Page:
BMT is a disease that affects the marrow may induce anemia, weaken the immune system, and cause bleeding disorders. A bone marrow transplant replaces abnormal or diseased marrow with healthy marrow from a donor.
What is BMT?
Before going to BMT, first of all, we should be aware of, what is marrow?
Marrow, the spongy, gelatinous material inside the bones, serves as the body’s blood factory. It produces Red blood cells, which carry oxygen.
White blood cells, which fight disease.
Platelets, which are instrumental in clotting and wound healing.
BMT cures several types of blood cancer
A BMT may be carried out for several kinds of blood cancer, most commonly myeloid leukemia. This procedure may also be used to treat immune system or blood disorders, including aplastic anemia, severe combined immunodeficiency disease, and thalassemia, a hereditary blood disease.
The major problem in BMT is finding a donor who is compatible with the recipient. To be successful, both donor and recipient should have a similar tissue-type. The recipient’s immune system is then less likely to recognize the new marrow as foreign and reject it. Tissue matching is based on a group of proteins called human leukocyte antigens (HLAs), which are present in the cells and involved in the body’s immune system.
BMT recipients have to be kept in sterile conditions because the special drugs they are taking make them vulnerable to infection.
These are inherited from the parents and there is a 25% chance that a sibling will have HLAs that match close enough for a successful transplant. Therefore, the more siblings a patient has, the better chance there is of finding a match.
Age is also an important factor in the success of a marrow transplant. About 75% of patients un-der the age of 20 achieves long-term survival after the transplant, while long-term survival for patients aged 30 — 50 drops to 50 — 60%. The lower success rate is attributed to the increased incidence of complications, such as the sometimes fatal graft-versus-host disease (GVHD).
What happens during BMT?
After a suitable donor has been found, the next step is to prepare the recipient for the new bone marrow. First, the disease must be eradicated as much as possible. In the case of leukemia, this entails administering high doses of chemotherapy, followed by radiation to destroy the patient’s bone marrow, the source of cancer. This would usually be fatal, but the aim is to get rid of disease-producing marrow and replace it with healthy donor marrow. In addition, immunosuppressant drugs (which suppress the immune system), such as cyclosporine and a corticosteroid, are given before and after the transplant.
The surgical procedure begins with the aspiration of the marrow from the donor. Here a hollow needle and syringe are used to remove healthy marrow from the pelvic bone (the ideal site) or the narrow cavity of the breast bone. This is done in an operating theater after administration of general or spinal anesthesia.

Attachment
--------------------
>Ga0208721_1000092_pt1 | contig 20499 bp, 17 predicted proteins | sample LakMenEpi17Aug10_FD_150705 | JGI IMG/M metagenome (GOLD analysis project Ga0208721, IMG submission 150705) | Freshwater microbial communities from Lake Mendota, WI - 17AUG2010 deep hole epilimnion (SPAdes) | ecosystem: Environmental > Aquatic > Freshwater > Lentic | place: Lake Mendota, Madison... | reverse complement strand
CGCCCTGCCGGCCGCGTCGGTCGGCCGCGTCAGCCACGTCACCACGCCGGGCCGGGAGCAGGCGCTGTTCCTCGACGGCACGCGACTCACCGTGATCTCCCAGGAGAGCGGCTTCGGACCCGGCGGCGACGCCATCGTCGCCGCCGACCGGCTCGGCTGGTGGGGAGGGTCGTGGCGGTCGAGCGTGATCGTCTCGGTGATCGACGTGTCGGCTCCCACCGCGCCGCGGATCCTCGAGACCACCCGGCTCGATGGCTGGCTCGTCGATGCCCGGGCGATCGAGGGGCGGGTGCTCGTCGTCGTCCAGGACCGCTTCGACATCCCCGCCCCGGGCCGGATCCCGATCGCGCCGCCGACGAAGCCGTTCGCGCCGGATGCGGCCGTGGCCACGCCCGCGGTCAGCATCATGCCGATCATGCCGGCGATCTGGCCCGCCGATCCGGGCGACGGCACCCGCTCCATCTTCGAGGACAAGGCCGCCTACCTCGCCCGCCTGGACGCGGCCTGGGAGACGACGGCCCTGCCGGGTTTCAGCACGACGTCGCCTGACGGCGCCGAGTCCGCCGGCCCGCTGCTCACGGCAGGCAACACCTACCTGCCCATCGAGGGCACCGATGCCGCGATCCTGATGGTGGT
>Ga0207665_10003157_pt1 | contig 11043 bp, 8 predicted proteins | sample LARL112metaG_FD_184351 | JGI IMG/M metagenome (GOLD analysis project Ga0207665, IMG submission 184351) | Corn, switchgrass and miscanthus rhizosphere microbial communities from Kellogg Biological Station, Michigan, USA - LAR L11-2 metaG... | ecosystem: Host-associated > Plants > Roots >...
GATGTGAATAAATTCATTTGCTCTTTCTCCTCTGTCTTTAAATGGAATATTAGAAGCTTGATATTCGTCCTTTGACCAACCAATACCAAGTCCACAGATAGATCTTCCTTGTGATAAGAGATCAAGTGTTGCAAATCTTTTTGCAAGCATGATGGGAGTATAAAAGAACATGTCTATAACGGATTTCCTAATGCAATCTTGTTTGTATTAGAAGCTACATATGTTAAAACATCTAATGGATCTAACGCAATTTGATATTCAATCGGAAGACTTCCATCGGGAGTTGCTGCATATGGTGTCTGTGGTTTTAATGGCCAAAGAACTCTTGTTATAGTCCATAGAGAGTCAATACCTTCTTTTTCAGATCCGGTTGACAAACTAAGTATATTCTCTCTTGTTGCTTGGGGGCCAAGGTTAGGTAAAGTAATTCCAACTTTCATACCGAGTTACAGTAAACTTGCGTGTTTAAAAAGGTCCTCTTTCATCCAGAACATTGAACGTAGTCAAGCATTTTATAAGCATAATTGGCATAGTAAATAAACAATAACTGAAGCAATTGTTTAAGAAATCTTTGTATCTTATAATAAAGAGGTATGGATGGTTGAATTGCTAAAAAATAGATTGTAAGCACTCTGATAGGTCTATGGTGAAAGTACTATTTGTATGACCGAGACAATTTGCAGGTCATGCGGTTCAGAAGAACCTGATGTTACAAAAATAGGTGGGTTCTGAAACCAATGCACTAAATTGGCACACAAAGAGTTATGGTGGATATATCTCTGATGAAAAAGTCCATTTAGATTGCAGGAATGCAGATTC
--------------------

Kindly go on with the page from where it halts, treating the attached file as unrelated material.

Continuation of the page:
Only a relatively small amount of marrow is needed. To avoid anemia, the donor has a unit of blood withdrawn a. the week before, which is then returned to them. The aspirated marrow is passed through a stainless steel screen to break it up into small particles. It is then injected into one of the recipient’s veins. The marrow cells enter the blood system and migrate through the blood to the marrow cavities in the bones. The new cells begin to grow in the marrow and, eventually, they assume the function of the patient’s original marrow in producing new blood cells that are disease-free.
Is BMT painful?
Donors usually find that the procedure is relatively simple and painless. There may be minor soreness and stiffness at the aspiration site for a few days, but most say this minor discomfort is offset by the satisfaction of possibly being able to save a life. For the recipient, the preceding preparation is more unpleasant than the actual marrow transplant. High-dose cancer chemotherapy produces adverse effects, such as nausea and baldness. Total body radiation can cause severe nausea and radiation illness, especially if it is administered in a single dose. To minimize this, the radiation is usually given in several small doses.
How long does a BMT take?
The transplant procedure itself takes less than an hour, but the recovery period is lengthy. It takes several weeks for the transplanted marrow cells to begin producing new blood cells. Until then, intensive care is needed to prevent infection. Transplant recipients are usually given antibiotics, immunosuppressant drugs, blood transfusions, and intravenous fluids. They will also be isolated in a sterile environment to avoid infection.
Are there any complications?
Infections and rejection are ever-present dangers for bone marrow recipients. Infections often develop during the first few weeks after a transplant because the patient’s white blood cell count is low; the immune system having been suppressed to prevent rejection of the donor marrow. Low platelet levels may result in bleeding.
In some cases, bone marrow may be taken from a patient, while the disease is in remission (not active), and kept in frozen storage. It can then be returned to the patient if the disease becomes active again, once all diseased marrow has been destroyed.
How can I become a donor?
Thousands of patients die each year because they cannot find a suitable donor. If you would like to help, please contact the concerned department.